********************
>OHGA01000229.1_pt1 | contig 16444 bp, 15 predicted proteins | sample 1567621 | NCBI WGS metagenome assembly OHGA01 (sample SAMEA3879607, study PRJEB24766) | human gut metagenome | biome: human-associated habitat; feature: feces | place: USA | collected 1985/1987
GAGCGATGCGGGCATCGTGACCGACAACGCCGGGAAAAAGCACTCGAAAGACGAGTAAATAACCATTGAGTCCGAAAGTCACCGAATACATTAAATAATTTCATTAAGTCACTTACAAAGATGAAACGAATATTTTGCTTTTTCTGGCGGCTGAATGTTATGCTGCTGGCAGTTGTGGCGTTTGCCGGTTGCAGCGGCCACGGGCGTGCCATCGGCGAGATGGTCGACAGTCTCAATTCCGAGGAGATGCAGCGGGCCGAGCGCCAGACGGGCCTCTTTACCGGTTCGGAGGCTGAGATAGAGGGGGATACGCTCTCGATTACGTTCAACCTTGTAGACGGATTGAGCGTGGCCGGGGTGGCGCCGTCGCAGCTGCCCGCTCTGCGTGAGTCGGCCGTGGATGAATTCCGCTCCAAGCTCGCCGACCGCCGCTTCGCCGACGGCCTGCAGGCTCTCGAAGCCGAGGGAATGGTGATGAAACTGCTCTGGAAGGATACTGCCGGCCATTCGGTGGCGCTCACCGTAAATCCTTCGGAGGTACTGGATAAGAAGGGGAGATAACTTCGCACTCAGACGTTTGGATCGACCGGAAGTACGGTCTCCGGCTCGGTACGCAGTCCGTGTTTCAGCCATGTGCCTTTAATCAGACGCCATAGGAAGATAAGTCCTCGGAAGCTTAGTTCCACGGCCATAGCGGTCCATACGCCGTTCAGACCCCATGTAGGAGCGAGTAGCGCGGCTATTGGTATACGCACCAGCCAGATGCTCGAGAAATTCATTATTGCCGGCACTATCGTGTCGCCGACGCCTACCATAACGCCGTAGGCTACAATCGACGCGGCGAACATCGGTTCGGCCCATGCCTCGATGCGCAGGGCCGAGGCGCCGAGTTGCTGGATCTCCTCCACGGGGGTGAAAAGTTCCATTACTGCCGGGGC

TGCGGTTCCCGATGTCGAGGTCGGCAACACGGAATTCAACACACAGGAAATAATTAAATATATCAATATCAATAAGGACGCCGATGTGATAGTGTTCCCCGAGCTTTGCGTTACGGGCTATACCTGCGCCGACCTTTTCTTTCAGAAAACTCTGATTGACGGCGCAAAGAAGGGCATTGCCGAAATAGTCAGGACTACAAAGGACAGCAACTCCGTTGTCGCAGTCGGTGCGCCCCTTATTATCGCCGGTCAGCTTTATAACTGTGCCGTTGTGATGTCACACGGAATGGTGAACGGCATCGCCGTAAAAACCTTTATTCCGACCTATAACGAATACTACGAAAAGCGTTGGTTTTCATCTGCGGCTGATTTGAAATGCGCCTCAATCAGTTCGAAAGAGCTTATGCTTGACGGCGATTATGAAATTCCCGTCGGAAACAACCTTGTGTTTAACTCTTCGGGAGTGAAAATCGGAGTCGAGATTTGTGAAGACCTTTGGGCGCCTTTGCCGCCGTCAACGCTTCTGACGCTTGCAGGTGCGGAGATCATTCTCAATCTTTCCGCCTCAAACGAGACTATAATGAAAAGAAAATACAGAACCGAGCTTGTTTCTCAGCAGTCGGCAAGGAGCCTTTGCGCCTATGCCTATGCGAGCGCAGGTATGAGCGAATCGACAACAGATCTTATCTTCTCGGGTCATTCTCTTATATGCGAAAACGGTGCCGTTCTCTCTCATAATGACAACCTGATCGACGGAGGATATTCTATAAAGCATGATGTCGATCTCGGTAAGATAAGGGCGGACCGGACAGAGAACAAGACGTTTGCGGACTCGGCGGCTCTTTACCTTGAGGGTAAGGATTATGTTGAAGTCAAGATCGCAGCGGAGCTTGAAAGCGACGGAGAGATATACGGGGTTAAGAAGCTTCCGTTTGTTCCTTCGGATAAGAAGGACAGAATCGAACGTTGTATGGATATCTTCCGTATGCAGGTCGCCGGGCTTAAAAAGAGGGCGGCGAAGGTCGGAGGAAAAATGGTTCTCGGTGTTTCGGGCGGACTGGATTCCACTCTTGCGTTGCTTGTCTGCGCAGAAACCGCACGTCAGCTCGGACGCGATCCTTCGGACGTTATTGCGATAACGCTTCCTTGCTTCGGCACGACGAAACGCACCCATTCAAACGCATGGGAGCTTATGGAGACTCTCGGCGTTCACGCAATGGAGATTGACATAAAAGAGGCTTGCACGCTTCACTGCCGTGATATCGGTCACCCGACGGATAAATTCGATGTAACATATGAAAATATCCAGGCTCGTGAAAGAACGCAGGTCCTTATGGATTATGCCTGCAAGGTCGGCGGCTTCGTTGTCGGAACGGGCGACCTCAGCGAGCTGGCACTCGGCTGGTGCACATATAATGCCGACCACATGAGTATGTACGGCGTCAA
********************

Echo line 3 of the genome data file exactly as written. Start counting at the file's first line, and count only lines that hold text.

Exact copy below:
TGCGGTTCCCGATGTCGAGGTCGGCAACACGGAATTCAACACACAGGAAATAATTAAATATATCAATATCAATAAGGACGCCGATGTGATAGTGTTCCCCGAGCTTTGCGTTACGGGCTATACCTGCGCCGACCTTTTCTTTCAGAAAACTCTGATTGACGGCGCAAAGAAGGGCATTGCCGAAATAGTCAGGACTACAAAGGACAGCAACTCCGTTGTCGCAGTCGGTGCGCCCCTTATTATCGCCGGTCAGCTTTATAACTGTGCCGTTGTGATGTCACACGGAATGGTGAACGGCATCGCCGTAAAAACCTTTATTCCGACCTATAACGAATACTACGAAAAGCGTTGGTTTTCATCTGCGGCTGATTTGAAATGCGCCTCAATCAGTTCGAAAGAGCTTATGCTTGACGGCGATTATGAAATTCCCGTCGGAAACAACCTTGTGTTTAACTCTTCGGGAGTGAAAATCGGAGTCGAGATTTGTGAAGACCTTTGGGCGCCTTTGCCGCCGTCAACGCTTCTGACGCTTGCAGGTGCGGAGATCATTCTCAATCTTTCCGCCTCAAACGAGACTATAATGAAAAGAAAATACAGAACCGAGCTTGTTTCTCAGCAGTCGGCAAGGAGCCTTTGCGCCTATGCCTATGCGAGCGCAGGTATGAGCGAATCGACAACAGATCTTATCTTCTCGGGTCATTCTCTTATATGCGAAAACGGTGCCGTTCTCTCTCATAATGACAACCTGATCGACGGAGGATATTCTATAAAGCATGATGTCGATCTCGGTAAGATAAGGGCGGACCGGACAGAGAACAAGACGTTTGCGGACTCGGCGGCTCTTTACCTTGAGGGTAAGGATTATGTTGAAGTCAAGATCGCAGCGGAGCTTGAAAGCGACGGAGAGATATACGGGGTTAAGAAGCTTCCGTTTGTTCCTTCGGATAAGAAGGACAGAATCGAACGTTGTATGGATATCTTCCGTATGCAGGTCGCCGGGCTTAAAAAGAGGGCGGCGAAGGTCGGAGGAAAAATGGTTCTCGGTGTTTCGGGCGGACTGGATTCCACTCTTGCGTTGCTTGTCTGCGCAGAAACCGCACGTCAGCTCGGACGCGATCCTTCGGACGTTATTGCGATAACGCTTCCTTGCTTCGGCACGACGAAACGCACCCATTCAAACGCATGGGAGCTTATGGAGACTCTCGGCGTTCACGCAATGGAGATTGACATAAAAGAGGCTTGCACGCTTCACTGCCGTGATATCGGTCACCCGACGGATAAATTCGATGTAACATATGAAAATATCCAGGCTCGTGAAAGAACGCAGGTCCTTATGGATTATGCCTGCAAGGTCGGCGGCTTCGTTGTCGGAACGGGCGACCTCAGCGAGCTGGCACTCGGCTGGTGCACATATAATGCCGACCACATGAGTATGTACGGCGTCAA